By Connor Wood
It’s a “love drug.” It’s a “cuddle chemical.” The hormone and neurotransmitter oxytocin has gotten a lot of good press in the recent past, as research has shown that it seems to increase people’s level of affection, trust, and warmth for one another. But new research from the University of Amsterdam shows that oxytocin’s role isn’t always benign: in addition to stimulating positive, bonding emotions, oxytocin also appears to increase bias and prejudice against outsiders. Might this research have implications for political and religious prejudice as well?
Oxytocin is produced in the hypothalamus, a region of the brain that is vital to hormones and the endocrine system. The hypothalamus releases oxytocin in response to social and intimate activities like breastfeeding, sex, and hugging. The release of oxytocin triggers chemical reward pathways in the brain, and the result is a decrease in anxiety and fear combined with an increase in trust and other positive emotions. Because of these cuddly feelings, oxytocin has been heralded as a kind of miracle drug for empathy, a cure for all kinds of negative emotions, and a shortcut to emotional bonding.
But in the recent past, researchers have begun to associate oxytocin not only with warm feelings, but also with heightened prejudice against non-insiders: people not part of an in-group or tribal alliance. To investigate this phenomenon further, Dr. Carsten K.W. De Dreu and colleagues conducted a series of experiments to see whether Dutch males who were administered oxytocin would be more likely to show bias against German and Muslim foreigners.
As it turned out, they were. For example, in word-association experiments designed to uncover unconscious associations, participants who were given oxytocin nasally were significantly more likely to pair positive words with Dutch names than with Arabic or German ones. Participants who were given only a placebo didn’t show such biases.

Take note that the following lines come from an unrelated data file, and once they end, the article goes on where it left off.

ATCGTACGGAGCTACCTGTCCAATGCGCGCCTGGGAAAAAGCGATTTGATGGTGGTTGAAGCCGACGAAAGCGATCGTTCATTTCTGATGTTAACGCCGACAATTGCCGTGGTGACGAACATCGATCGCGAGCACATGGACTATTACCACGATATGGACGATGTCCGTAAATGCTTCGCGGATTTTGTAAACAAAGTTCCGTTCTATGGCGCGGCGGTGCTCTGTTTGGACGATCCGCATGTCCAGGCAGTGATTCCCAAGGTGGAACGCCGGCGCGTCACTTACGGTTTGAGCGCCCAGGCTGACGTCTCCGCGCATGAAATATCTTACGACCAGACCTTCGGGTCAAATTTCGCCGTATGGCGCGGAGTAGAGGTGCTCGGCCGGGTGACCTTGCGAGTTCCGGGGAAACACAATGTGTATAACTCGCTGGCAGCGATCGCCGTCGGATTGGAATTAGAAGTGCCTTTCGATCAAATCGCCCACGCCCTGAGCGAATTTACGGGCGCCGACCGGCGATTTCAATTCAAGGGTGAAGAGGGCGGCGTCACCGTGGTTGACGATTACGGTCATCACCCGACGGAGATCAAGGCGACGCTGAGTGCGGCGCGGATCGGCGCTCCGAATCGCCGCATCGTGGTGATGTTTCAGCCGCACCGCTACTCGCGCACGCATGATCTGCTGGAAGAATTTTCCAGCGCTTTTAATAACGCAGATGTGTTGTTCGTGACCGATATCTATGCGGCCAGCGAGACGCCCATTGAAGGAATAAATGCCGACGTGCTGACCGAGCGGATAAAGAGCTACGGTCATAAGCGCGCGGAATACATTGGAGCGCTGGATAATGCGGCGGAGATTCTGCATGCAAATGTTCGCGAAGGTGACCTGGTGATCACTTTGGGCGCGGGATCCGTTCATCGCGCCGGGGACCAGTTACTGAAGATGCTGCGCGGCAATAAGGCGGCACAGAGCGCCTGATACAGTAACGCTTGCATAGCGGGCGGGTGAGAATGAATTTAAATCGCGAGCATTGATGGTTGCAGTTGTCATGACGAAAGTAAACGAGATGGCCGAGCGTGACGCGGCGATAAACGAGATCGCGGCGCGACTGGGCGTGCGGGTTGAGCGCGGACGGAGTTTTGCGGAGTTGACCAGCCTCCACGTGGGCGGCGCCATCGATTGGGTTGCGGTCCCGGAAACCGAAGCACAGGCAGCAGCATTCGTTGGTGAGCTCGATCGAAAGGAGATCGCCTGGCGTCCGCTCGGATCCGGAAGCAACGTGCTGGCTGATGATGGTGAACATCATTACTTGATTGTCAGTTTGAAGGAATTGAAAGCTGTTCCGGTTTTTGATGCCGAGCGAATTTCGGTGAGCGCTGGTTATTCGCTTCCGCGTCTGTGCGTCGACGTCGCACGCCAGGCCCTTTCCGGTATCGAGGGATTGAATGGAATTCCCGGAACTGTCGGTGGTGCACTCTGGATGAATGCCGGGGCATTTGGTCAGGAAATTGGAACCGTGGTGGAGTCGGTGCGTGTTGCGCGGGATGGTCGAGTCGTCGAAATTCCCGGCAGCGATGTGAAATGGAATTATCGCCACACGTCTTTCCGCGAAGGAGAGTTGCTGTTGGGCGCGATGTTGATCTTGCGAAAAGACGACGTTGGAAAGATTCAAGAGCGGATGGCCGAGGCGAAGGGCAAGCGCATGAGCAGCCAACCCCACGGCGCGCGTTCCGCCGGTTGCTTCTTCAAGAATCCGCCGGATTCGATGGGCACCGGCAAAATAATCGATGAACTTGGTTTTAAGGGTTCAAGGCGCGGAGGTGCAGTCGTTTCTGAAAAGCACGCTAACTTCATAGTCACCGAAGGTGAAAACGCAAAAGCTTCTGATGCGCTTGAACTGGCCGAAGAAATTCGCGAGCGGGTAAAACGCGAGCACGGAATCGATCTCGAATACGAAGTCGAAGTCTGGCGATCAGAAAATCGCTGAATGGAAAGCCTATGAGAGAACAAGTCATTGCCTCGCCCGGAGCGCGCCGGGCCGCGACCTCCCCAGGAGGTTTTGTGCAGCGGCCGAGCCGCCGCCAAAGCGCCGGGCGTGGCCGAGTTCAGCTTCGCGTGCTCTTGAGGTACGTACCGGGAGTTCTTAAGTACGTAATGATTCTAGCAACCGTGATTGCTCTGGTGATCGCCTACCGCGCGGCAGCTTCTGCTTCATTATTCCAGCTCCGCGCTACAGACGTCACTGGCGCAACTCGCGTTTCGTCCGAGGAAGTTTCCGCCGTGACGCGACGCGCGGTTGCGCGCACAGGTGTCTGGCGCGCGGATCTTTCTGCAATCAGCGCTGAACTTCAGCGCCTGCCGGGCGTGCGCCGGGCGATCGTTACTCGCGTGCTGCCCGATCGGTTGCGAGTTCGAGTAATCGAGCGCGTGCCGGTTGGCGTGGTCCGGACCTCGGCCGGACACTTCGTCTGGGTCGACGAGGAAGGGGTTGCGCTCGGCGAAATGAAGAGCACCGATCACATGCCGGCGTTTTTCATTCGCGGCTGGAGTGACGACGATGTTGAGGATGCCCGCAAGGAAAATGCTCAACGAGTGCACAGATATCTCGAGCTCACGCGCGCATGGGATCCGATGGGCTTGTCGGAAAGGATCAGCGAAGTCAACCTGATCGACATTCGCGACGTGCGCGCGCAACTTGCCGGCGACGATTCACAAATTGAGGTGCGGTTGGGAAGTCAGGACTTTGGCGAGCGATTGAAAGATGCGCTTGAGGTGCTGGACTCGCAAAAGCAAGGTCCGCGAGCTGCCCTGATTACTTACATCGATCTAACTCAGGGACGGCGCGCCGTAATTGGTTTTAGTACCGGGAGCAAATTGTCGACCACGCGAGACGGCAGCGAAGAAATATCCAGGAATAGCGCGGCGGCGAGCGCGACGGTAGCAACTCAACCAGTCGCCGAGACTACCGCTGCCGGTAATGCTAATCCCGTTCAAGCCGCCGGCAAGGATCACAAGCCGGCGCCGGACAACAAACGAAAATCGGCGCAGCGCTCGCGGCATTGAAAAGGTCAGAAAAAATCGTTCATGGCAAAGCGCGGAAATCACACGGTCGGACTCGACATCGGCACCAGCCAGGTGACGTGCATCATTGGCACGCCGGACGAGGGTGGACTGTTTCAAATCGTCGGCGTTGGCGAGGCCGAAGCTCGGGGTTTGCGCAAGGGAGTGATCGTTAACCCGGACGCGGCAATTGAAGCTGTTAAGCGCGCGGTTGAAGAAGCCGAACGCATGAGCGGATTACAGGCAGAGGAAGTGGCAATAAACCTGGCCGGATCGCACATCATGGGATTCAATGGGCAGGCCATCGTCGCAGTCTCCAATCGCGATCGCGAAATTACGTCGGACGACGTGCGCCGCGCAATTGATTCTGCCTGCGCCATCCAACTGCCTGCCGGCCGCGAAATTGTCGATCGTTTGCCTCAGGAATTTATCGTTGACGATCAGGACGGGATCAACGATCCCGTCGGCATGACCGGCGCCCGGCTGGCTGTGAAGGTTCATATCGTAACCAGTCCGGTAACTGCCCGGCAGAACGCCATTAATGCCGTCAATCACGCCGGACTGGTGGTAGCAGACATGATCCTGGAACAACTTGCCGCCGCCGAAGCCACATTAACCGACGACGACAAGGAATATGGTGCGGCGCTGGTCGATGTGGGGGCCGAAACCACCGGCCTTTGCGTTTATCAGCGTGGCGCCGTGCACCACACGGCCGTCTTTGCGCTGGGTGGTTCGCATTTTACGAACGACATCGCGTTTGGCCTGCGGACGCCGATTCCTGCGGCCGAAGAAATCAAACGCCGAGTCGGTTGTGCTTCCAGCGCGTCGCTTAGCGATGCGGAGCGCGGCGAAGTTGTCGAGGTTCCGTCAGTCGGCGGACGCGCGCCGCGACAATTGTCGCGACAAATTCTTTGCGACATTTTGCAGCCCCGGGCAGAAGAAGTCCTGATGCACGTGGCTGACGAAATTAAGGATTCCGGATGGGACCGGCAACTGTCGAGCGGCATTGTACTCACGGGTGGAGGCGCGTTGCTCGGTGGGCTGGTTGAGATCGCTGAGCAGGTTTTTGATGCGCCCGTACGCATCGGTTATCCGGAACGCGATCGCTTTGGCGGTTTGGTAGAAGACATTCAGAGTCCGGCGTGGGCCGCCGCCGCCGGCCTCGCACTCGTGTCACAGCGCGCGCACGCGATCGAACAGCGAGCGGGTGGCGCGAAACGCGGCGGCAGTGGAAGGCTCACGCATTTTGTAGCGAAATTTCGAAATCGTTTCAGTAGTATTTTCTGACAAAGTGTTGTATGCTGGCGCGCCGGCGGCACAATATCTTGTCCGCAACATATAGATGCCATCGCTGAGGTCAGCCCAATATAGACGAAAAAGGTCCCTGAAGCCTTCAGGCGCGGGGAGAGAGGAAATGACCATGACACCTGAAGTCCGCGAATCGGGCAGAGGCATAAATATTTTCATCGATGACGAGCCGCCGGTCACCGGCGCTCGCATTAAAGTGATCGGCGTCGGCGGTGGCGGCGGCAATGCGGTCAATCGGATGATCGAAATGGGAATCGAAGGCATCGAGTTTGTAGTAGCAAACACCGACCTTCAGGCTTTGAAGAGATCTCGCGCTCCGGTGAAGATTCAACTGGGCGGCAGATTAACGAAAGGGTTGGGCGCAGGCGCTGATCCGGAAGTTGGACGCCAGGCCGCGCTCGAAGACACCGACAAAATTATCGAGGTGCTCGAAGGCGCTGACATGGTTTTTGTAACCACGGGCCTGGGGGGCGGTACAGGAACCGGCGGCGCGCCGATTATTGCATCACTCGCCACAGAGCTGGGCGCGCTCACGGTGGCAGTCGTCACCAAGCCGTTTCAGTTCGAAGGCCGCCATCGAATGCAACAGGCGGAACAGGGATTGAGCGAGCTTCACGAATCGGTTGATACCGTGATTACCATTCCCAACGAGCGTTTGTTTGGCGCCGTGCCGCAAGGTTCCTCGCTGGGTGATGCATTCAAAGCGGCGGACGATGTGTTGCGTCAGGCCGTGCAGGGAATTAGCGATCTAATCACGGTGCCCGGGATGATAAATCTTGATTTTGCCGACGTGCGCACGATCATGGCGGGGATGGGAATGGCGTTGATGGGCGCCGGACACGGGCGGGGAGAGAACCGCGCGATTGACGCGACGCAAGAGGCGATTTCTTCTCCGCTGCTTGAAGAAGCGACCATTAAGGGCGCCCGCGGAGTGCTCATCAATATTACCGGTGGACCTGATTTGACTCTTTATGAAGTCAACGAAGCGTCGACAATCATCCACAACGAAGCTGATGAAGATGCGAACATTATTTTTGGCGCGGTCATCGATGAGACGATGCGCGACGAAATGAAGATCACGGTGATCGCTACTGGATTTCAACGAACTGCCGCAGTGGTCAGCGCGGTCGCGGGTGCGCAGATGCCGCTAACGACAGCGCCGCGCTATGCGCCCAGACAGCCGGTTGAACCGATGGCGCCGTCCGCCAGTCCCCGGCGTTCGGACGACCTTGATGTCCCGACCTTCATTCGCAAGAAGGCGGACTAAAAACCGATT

Similarly, in two experiments that used the Moral Choice Dilemma, participants also showed in-group favoritism when given oxytocin. The Moral Choice Dilemma requires participants to choose between a number of similarly unpleasant choices in a hypothetical scenario. For example, one block of the experiment featured a scenario where five unnamed people would die unless the participant chose to push a sixth person in front of a trolley, killing the sixth person but saving all the others. When participants were given oxytocin, they were much less likely to sacrifice the sixth person if that person had a Dutch name than if he or she had a Muslim or German name. Again, this effect wasn’t present in participants with placebos.
An interesting highlight of this research is that oxytocin seems to create in-group favoritism, but not necessarily out-group prejudice. That is, oxytocin did seem to lead to biases, but those biases appeared to arise from the participants’ greater estimation of their own in-group’s value rather than prejudice specifically against Arabs or Germans. In keeping with its nicknames, the “love drug” works its magic, both good and bad, through enhancing feelings of bonding.
So what does this have to do with ideology? Well, it’s no secret that conservative religious and political ideologies tend to emphasize loyalty to an in-group. And according to some research, people who identify as conservative are statistically likely to be happier than liberals – at least in the United States. While no one has yet researched this particular connection, it’s intriguing to wonder whether part of the reason that conservatives in the U.S. often report being happier is that they might have greater day-to-day levels of oxytocin in their systems. There could be some support for this hypothesis: according to a well-substantiated body of research (see link above), conservatives are likelier to attend church, be married, and have children, all of which centrally feature bonding activities such as positive group interaction and physical touch that stimulate oxytocin production.
Naturally, the connections between happiness, in-group bias, and conservatism are undoubtedly more complex than a simple neurotransmitter. But in a world rife with heady misunderstandings between groups, any new insight – especially insight having to do with such vital elements of life as prejudice and happiness – could well prove valuable.
See here for Carsten et al.’s article, “Oxytocin Promotes Human Ethnocentrism,” in the Proceedings of the National Academy of Sciences.
See here for a New York Times article on the same research.